Specialty medical providers face a few more billing challenges than the average health clinic or practitioner. This statement is no more accurate than for those in the podiatry field. Prompt payment is ever-important, but medical billing for podiatrists can present challenges and risks for time-consuming billing audits. Many podiatrists have small-scale practices without many hours to dedicate specifically to billing to make matters challenging.
As a podiatrist, your practice offers treatment for conditions related to the feet and ankles. However, without careful consideration, the payer would consider your services to be medically unnecessary. Large payers like Medicare don’t cover anything billed as routine foot care.
Here are Podiatry Billing Tips to Overcome Medical Billing Challenges
Make Sure You Are Using Billing Modifiers Correctly
Modifiers help give a clear description of the podiatry services performed. This ensures you have accurate claims with no chances of denial. Including modifiers to submit the claims can help signify that services performed were not routine.
For example, you may be unable to bill for nail debridement unless you include a document that made the debridement necessary. For example, a Q7 or Q9 modifier with the debridement code would be billed when shown a part of a vascular diagnosis.
Do keep in mind, overuse of specific modifiers can be an issue. For instance, if you are consistently billing nail debridement with the same diagnosis codes and modifiers, you could see an uptick in claim denials.
Be Crystal Clear When Billing for the Use of New Diagnostic or Treatment Equipment
Diagnostic and treatment equipment can be necessary for your podiatry practice, and that equipment can be ever-evolving. Even if you use new equipment similar to what you used in the past, your billing codes may not be the same. Many podiatrists invest in new equipment and anticipate the billing in the same way, but it might not be the case.
Besides, the claim must be both reasonable and medically necessary to be approved as diagnostic or treatment equipment. The system could reject the claim because the chart’s terminology would mention it as screening and not evaluation of a specific problem. For example, a claim for diagnostic imaging equipment undergoes rejection when deemed screening and not an evaluation of a particular issue.
Follow the Protocols When Billing For DME
Durable medical equipment (DME), such as CAM (controlled ankle motion) walkers, can be a standard part of treatment processes in your podiatry practice. However, billing for DME dispensement can be tricky. You can run into issues if you do not have a physical order that states:
- What item are you dispensing to the patient
- Why that item is medically necessary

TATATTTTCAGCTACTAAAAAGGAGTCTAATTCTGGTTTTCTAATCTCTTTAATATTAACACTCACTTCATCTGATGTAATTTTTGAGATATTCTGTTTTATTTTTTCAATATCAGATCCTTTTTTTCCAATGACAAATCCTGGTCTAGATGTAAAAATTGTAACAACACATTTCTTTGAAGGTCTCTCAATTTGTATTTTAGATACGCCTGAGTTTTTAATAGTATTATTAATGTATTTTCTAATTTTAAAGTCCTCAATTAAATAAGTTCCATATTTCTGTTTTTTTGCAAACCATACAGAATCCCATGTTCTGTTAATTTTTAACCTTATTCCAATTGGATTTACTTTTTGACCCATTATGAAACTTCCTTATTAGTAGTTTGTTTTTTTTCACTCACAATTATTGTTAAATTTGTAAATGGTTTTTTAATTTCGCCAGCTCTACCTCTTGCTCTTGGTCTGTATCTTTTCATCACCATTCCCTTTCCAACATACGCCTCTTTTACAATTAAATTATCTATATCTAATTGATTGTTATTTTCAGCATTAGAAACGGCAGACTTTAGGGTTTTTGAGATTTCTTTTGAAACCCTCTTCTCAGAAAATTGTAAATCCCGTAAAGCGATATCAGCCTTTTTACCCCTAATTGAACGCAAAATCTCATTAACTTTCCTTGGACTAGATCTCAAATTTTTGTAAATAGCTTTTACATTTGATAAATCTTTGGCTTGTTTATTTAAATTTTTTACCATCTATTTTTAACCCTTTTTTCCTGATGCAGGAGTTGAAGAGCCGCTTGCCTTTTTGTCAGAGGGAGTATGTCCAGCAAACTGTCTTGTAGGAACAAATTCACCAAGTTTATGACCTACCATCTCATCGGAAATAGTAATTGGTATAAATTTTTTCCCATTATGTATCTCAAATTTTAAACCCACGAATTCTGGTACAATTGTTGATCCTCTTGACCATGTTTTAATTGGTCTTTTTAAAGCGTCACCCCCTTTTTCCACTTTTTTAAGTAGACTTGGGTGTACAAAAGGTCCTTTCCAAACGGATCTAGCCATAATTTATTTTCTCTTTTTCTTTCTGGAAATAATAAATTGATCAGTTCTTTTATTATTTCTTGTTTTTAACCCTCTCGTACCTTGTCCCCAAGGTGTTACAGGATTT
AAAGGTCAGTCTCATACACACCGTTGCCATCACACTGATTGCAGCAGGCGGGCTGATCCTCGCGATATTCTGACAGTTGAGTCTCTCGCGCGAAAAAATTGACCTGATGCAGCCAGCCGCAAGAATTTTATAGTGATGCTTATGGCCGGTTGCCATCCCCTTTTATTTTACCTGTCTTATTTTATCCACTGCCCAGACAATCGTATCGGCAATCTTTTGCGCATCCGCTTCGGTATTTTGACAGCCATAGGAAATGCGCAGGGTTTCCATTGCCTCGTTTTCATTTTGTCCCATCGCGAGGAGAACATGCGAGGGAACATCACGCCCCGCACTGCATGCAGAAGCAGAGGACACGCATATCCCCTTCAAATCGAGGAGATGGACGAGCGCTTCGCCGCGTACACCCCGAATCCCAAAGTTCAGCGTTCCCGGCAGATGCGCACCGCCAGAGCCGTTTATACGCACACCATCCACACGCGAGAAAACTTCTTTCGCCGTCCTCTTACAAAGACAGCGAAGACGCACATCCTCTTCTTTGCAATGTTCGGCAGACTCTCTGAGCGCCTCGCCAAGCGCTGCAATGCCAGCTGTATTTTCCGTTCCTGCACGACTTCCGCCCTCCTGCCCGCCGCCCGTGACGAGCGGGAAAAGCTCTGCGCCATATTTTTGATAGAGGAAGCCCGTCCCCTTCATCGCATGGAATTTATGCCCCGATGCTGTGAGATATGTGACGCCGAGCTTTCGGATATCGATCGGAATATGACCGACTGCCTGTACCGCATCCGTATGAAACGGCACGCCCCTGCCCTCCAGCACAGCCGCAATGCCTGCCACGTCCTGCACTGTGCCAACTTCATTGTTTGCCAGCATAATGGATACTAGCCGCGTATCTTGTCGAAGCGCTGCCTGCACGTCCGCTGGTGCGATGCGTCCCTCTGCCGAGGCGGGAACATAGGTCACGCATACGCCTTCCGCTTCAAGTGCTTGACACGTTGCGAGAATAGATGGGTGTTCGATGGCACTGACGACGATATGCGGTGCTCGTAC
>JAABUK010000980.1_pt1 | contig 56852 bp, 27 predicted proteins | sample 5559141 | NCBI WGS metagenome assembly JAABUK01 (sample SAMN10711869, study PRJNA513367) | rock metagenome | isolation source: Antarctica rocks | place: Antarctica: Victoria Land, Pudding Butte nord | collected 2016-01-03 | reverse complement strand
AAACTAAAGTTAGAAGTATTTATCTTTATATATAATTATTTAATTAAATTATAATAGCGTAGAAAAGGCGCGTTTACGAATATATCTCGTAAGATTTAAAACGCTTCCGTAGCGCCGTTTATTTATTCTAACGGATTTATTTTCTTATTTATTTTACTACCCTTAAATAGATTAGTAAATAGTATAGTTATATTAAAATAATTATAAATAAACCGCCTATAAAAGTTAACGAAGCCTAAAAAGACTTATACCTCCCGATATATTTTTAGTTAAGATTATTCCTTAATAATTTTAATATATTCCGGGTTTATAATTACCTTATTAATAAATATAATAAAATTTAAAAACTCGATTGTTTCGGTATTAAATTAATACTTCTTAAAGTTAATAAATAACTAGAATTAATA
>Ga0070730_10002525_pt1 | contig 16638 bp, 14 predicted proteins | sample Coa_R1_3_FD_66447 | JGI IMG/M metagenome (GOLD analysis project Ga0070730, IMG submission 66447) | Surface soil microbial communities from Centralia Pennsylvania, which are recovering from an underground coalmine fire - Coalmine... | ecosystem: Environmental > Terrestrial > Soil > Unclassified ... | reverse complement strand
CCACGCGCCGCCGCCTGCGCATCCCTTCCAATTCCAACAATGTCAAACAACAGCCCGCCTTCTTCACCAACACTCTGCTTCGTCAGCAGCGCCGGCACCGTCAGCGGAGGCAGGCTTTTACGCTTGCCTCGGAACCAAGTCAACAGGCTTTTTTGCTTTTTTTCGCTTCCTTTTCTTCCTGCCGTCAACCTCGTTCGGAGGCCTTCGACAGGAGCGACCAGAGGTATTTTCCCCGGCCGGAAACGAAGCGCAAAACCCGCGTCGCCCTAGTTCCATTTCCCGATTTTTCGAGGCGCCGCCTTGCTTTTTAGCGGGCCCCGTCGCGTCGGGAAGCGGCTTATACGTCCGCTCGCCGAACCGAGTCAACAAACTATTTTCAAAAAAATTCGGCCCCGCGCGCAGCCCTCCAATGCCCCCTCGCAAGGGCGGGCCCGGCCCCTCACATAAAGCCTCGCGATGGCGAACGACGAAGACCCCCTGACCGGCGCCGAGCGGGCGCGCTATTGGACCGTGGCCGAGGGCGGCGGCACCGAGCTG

- The length of DME requirement to treat the condition
According to Podiatry Today, you need the receipt to be signed by the patient, when dispensing DME for prescribed treatment for reimbursement. The receipt should show DME dispensement, along with the instruction and relevant details for the patient.
Get Proactive About Claims Scrubbing
‘Unclean’ claims have a higher probability of rejection. When you submit a good, clear claim, the billing process goes smoothly, and you get paid for the first claim submission itself. Claim scrubbing involves using electronic tools to scan for and detect improper attributes of billing for podiatrist practices. The claims scrubbing tools help deter human error, which is not uncommon.
The average cost for reworking on claims is $25. You could be losing $2,500 for 100 rejected claims. Lack of knowledge or time for updating the claims accounts for 50 to 65 percent of denied claims.
A good claim scrubbing process will ensure no claim rejections. You should have a protocol to follow when rejected claims happen. Otherwise, you are leaving unclaimed money up in the air, with a limited time to get your funds.
Go over the protocol for handling a rejected claim with the staff in charge of medical billing in your practice. Be sure the billing professionals in your office know the podiatry billing tips to negate issues with rejections. Additionally, if you have an excellent EHR solution in use in your podiatry practice, you’ll be alerted to rejected claims quickly. Plus, you can utilize data analyzing reports to find out how many rejections you may have to rework at any given time.
Podiatry Billing May Be Challenging, but Good EHR Solutions Can Help
When you practice in such a specialized field that can come with so many complexities for billing, you need help. Investing in the right EHR solution can make a difference in making your podiatry billing efficient. If you are interested in a cloud-based EHR for medical billing software for your practice, take a look at PrognoCIS EHR solutions.